I once heard a minister speak about ministry and sins. He said that Christians are called to bring people into the religion and point out sins, but they are also called to help the poor and needy. He believed this was by far the more important duty and he would not worry about pointing out personal sins until there was no one on Earth hungry or in need. (He said this a whole lot better than me!) Anyway, it gave me renewed faith and a belief that I didn’t have to accept someone else’s definition of what a proper Christian should or should not do.

  49. hapax
    Jul 13, 2013 @ 20:40:14

    There are many things that I think are “sinful”, because they violate the second of the Great Commandments, which is “love your neighbor as you love yourself.” Among these are refusing to give to panhandlers, undertipping, and laughing at cringe comics such as Sasha Baron Cohen.

    There are many things I find “disgusting” and “against nature”, such as posting “boob shots” on FaceBook, eating lima beans and raw oysters, and wearing white shoes after Labor Day.

    Nonetheless, I am understand my responsibilities as a proud citizen of a constitutional democracy, and don’t try to enshrine my religious beliefs and personal tastes into law.

    Anyone can disapprove of anything they darn well want. OSC can dislike GBLT people; I can dislike his books. He is free to think I am going to burn in Hell, and feel bad about it; I am free to think that he is wasting a superior talent on increasingly fascist books, and feel bad about that.

    But there is a difference between holding an opinion — even holding it passionately and sincerely, even loudly proclaiming it as often and as persuasively as possible — and actively campaigning to have one’s personal opinions made the law of the land.

    This really isn’t a tough distinction.

  50. azteclady
    Jul 13, 2013 @ 21:04:23

    Shame on Dear Author, indeed.

    How dare we be allowed to make up our own minds by following links and figuring out what we want to do.


  51. hapax
    Jul 13, 2013 @ 21:09:10

    I’m baffled why my comment was caught for moderation.

    If it was the “b-00-b” word, I do apologize, but sheesh…. your filter is stricter than my Grandmother!

  52. Kaetrin
    Jul 13, 2013 @ 21:19:46

    @Christine Kimbrough: You haven’t convinced me I’m afraid. I still think OSC is a homophobic bigot, no matter the genesis of his beliefs. Religion is no excuse. And I say this as a Christian.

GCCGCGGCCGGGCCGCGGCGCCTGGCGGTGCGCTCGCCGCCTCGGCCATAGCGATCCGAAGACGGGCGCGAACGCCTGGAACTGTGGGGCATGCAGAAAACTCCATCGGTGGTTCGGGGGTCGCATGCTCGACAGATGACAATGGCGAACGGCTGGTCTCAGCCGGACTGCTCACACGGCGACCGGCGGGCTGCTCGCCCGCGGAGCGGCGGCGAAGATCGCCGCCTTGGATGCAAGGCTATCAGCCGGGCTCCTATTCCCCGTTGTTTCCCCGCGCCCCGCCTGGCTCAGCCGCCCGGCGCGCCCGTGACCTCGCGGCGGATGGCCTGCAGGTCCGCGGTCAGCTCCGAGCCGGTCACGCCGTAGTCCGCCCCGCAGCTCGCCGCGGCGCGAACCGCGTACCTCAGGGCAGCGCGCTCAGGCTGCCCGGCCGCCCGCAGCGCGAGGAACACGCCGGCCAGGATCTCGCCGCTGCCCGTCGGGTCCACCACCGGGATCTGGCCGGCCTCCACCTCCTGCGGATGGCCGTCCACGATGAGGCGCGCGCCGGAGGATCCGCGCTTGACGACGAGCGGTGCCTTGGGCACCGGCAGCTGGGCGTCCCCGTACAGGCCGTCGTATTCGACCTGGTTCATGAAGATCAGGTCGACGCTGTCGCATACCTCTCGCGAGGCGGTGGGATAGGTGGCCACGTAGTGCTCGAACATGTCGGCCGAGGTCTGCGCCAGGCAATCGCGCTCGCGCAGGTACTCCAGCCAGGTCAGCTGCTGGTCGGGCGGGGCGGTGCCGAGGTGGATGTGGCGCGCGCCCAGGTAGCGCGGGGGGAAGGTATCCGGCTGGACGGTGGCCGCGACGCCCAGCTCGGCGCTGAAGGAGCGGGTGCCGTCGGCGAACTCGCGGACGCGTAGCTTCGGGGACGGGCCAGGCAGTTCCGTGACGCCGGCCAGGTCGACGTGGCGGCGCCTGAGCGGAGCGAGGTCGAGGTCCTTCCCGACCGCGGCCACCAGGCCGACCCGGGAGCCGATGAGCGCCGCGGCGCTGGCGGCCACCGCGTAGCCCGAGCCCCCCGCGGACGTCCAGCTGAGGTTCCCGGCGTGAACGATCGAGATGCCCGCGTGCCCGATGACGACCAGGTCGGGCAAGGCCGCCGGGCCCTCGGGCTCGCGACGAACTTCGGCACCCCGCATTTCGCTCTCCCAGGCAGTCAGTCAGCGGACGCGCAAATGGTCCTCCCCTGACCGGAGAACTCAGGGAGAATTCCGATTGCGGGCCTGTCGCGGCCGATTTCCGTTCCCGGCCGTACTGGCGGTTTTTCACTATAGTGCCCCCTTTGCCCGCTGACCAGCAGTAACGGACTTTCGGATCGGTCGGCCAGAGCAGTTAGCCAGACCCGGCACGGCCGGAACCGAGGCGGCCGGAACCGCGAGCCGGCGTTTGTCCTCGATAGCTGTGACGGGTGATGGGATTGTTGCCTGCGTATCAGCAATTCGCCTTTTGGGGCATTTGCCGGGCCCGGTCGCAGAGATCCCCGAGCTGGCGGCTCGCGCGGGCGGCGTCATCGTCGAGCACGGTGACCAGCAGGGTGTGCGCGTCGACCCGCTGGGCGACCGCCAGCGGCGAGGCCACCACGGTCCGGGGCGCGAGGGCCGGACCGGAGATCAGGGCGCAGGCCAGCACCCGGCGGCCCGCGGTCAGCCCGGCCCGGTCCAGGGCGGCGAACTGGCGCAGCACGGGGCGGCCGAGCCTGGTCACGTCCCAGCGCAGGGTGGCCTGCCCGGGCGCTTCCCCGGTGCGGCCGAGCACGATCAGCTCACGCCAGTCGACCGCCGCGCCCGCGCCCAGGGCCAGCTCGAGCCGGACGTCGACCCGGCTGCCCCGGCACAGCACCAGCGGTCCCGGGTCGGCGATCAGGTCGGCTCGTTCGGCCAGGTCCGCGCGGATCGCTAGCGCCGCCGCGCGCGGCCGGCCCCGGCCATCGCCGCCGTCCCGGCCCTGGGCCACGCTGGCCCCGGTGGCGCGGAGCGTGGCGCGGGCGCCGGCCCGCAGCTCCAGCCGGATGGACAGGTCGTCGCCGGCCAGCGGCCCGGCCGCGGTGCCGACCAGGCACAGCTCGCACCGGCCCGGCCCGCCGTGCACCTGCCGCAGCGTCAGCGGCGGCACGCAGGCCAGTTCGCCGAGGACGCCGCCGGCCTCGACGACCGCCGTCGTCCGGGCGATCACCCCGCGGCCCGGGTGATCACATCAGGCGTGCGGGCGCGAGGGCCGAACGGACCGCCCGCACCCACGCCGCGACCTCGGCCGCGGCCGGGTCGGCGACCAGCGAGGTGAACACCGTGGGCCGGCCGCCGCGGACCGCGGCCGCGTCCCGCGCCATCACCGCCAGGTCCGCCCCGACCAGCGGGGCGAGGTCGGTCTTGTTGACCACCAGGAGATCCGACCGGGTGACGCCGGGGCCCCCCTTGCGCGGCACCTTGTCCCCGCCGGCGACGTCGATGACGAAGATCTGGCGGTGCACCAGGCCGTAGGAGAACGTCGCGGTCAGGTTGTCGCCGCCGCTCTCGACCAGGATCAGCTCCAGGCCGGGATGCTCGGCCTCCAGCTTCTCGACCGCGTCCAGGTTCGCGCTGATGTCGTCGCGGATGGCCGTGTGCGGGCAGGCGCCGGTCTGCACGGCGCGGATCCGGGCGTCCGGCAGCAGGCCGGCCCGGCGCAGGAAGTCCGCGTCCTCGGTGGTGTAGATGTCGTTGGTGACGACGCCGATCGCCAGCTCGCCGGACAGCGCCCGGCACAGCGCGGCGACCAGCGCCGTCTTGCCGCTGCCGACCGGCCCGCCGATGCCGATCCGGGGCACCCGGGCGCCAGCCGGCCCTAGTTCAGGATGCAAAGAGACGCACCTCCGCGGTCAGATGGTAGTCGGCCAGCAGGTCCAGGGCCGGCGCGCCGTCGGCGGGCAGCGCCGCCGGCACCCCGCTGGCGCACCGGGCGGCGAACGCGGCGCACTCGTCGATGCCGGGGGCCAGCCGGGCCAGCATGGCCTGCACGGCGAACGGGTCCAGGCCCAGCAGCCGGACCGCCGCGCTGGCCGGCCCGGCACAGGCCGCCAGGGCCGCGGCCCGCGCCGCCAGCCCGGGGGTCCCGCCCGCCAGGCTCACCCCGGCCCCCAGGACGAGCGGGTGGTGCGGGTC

53. DeeCee
    Jul 13, 2013 @ 22:41:04

    I don’t support OSC. I think he’s a bigot and have since he wrote an article when Prop 8 was being mulled over and I couldn’t get past his holier-than-thou attitude. It’s not his beliefs I have a problem with, it is him actively working to ensure another human being has less rights than him because of a belief that he deserves more because of his bible or his god.

    I think I have a copy of Ender’s Game somewhere in my many boxes of TBR books, but it’s not a priority for me. I will eventually read it (not for a burning need, but simply so I can debate it with a bff of mine who has loved it for over a decade).

    As for the movie….I’m not going to go out of my way to see it. If it’s on tv in a few years, maybe, but I sure as heck am not going to spend $10 on it.

    And I don’t support Chick-fil-A either (though I do love their commercials on ESPN).

  54. MaryK
    Jul 13, 2013 @ 23:19:23


    no matter the genesis of his beliefs. Religion is no excuse.

    If religion doesn’t guide a person’s beliefs and day-to-day actions, what’s the point of religion? Is popular morality the only true religion?

  55. Jane
    Jul 13, 2013 @ 23:32:53

    Here’s the biggest problem I have with use religion as the basis of hate against homosexuals – the inconsistency of it. I’m not familiar with the Mormon religion so I am not sure what it’s dictates are but, like Carrie, I grew up in a fundamentalist Christian household and am very familiar with the teachings of that particular sect of Christianity.

    A fundamentalist believes that the Old Testament is a type and shadow of the New Testament thus the Jonah and the Whale story is allegorical for Christ’s death and resurrection three days later (the same time spent in the belly of the whale). Jonah is the type and shadow (OT) of Jesus (NT). This is the way that fundamentalists get away with eating pork and not stoning their daughters because they argue the old Testament is formalistic and legalistic and that the precepts of the New Testament require you to follow only two simple principles: